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21 Most Refreshing Japanese Drinks You Must Try!

The country which is nicknamed “the land of the rising sun” is well known for its culture.

One of them is quite popular in the culinary world. Yup, almost everyone knows Onigiri, Takoyaki, and even Sake and Yakult.

However, apart from that, there are many more Japanese drinks that you need to know.

What is that?

Let’s check the reviews below!

1. Sake

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Sake is a Japanese alcoholic drink made from fermented rice.

The fermentation process of Sake uses Koji mushrooms and is similar to brewing. Sake is made by converting the starch in rice to sugar which is then fermented into alcohol.

The origin of sake is unclear, one of the earliest references is in the Book of Wiu in the Records of the Three Kingdoms.

The text, which originated from China in the 3rd century, discusses Sake. Apart from that, Sake is also mentioned in the Kojiki script.

The Kojiki Manuscript is Japan’s first historical literature compiled in 712 AD. Sake was previously produced by the imperial government for a long time.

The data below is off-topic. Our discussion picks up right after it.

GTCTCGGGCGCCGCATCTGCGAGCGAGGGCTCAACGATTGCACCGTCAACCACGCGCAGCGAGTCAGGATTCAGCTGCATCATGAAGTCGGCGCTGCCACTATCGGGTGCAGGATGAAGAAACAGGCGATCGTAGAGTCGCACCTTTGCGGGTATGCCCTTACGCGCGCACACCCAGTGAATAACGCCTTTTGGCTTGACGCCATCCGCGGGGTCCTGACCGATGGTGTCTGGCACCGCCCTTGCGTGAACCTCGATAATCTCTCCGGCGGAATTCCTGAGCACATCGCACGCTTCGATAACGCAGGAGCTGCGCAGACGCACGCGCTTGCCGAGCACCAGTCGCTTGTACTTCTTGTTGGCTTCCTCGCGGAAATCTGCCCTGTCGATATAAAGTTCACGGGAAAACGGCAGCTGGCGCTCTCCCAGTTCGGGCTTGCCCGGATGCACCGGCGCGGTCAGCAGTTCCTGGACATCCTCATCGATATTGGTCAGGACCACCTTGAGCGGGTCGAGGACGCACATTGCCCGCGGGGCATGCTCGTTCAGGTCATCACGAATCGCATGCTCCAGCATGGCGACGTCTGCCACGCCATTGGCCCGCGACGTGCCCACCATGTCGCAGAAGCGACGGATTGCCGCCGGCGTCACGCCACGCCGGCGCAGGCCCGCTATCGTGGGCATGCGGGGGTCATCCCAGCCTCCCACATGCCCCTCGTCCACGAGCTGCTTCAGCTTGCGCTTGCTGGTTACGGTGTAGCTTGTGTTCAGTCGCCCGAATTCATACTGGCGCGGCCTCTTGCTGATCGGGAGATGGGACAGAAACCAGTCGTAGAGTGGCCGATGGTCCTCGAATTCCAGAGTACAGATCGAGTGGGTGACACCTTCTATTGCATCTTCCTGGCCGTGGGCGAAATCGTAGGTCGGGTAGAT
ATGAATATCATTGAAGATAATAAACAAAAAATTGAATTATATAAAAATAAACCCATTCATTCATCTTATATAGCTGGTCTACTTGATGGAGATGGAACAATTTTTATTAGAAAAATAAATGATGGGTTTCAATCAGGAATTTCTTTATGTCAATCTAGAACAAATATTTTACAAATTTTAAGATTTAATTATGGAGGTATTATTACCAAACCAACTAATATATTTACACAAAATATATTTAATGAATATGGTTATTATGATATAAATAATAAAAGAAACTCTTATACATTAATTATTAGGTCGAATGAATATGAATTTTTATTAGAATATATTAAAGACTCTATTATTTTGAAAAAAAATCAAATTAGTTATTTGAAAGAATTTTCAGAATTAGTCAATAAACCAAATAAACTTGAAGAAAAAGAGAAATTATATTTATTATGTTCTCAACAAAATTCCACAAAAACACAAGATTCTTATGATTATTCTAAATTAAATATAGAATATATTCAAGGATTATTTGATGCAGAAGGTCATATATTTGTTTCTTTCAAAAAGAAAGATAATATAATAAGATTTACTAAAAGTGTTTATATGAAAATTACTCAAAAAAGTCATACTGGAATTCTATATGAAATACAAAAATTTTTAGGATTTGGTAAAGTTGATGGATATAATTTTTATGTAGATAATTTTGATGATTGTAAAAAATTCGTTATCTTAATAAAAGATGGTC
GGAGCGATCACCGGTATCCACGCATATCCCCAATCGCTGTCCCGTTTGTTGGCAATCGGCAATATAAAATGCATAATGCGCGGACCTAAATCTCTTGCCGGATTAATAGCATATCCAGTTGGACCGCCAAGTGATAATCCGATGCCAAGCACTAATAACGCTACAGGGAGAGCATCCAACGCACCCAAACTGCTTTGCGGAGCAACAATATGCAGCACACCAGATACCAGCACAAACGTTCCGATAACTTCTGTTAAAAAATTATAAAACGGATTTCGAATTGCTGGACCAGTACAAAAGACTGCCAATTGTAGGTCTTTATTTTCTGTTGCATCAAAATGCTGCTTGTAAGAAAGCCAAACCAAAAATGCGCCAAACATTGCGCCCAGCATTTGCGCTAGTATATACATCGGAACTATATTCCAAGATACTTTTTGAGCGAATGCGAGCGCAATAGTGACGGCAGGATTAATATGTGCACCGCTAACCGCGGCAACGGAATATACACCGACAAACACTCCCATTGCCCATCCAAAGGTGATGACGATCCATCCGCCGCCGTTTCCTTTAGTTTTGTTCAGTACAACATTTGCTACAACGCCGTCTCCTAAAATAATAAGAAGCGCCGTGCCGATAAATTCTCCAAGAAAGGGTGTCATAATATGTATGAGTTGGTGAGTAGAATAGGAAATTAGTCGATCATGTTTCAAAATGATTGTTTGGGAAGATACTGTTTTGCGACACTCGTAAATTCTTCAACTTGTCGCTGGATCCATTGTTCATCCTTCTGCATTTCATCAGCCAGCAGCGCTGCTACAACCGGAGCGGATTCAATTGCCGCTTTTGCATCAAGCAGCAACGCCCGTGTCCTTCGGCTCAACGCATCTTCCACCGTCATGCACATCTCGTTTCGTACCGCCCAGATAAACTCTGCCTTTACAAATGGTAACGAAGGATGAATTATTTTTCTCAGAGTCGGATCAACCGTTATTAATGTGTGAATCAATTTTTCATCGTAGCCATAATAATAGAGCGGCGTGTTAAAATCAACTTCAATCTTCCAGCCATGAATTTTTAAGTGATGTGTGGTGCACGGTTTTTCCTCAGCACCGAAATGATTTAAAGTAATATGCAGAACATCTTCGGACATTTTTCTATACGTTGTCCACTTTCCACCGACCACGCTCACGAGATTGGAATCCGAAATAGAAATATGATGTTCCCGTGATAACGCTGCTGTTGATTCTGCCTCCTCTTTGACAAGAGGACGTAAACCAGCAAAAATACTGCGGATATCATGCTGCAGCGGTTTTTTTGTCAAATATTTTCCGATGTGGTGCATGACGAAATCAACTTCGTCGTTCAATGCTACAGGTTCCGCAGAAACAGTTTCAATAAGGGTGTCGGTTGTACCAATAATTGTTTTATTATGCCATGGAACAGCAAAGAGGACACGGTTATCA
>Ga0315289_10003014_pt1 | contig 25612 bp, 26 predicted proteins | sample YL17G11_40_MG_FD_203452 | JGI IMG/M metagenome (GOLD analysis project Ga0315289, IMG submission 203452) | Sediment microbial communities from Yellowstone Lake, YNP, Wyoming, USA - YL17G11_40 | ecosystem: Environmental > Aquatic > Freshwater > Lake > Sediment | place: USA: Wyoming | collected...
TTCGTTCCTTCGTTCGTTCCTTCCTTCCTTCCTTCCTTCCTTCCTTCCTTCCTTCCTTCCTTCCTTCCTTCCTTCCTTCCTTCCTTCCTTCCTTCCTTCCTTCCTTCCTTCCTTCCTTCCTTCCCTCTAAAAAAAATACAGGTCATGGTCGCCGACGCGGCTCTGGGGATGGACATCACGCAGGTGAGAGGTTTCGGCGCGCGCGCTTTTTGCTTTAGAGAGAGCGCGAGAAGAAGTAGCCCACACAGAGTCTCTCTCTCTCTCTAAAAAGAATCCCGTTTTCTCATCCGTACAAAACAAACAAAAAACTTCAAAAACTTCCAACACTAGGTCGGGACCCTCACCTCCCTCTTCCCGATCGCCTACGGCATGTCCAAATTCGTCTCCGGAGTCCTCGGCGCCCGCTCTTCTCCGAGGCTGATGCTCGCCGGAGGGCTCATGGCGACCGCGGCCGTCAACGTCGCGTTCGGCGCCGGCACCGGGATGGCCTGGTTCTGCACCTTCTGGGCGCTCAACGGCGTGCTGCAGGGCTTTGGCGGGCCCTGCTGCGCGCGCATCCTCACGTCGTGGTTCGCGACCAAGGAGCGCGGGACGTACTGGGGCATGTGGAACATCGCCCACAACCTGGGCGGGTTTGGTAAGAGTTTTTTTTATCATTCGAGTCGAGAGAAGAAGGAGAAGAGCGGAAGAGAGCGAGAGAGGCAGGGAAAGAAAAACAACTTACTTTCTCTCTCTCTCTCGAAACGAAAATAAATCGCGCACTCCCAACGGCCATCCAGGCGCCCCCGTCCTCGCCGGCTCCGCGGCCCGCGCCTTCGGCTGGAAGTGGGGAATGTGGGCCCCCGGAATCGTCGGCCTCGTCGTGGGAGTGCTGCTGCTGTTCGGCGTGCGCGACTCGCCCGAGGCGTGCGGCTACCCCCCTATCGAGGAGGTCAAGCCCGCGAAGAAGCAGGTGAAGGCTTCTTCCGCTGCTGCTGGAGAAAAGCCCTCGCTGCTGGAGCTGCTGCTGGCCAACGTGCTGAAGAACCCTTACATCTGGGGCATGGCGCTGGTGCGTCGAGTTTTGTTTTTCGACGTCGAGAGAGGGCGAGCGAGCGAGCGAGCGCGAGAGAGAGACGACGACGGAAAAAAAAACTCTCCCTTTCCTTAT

Then during the Meiji Restoration, Sake began to be allowed to be produced independently by individuals.

There are two variations of Sake that are commonly known, namely Futsu-shu or regular sake, and Tokutei meisho-shu or special sake.

Tokutei meisho-shu is a premium sake made from specially processed rice with an additional percentage of alcohol in the ingredients.

The taste of sake usually refers to the label on the bottle, a term that denotes the difference in taste, as Nihonshu-do tends to taste dry and sweet. Then San-do which tends to taste sour and Aminosan-do which shows a taste of acidity.

2. Matcha

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Matcha is the name of a traditional Japanese drink made from finely ground green tea leaves.

The tea leaves made for Matcha are also grown and specially processed. Camellia sinensis tea, the raw material for Matcha is able to produce more levels of theanine and caffeine.

The use of tea as a drink went through a special series of processes originating in China during the Tang Dynasty.

This method later became an important part of the Chan or Zen Buddhist ritual which was later brought to Japan by the monk Eisai in 1191.

Matcha is made from growing tea leaves that are kept out of direct sunlight. This slows down growth and stimulates an increase in chlorophyll levels in the tea leaves, and making them darker and green.

The special preparation process of Matcha leaves also leads to the production of amino acids, particularly theanine. Before it is ready to be processed into Matcha, the harvested green tea leaves are slowly crushed or ground until they turn into a fine powder.

The taste of Matcha is dominated by its amino acid content, while the best quality of Matcha can be seen from its sweet and strong taste. Matcha is usually drunk in a ceremony called ceremonial grade. Matcha has a relaxing effect on the body.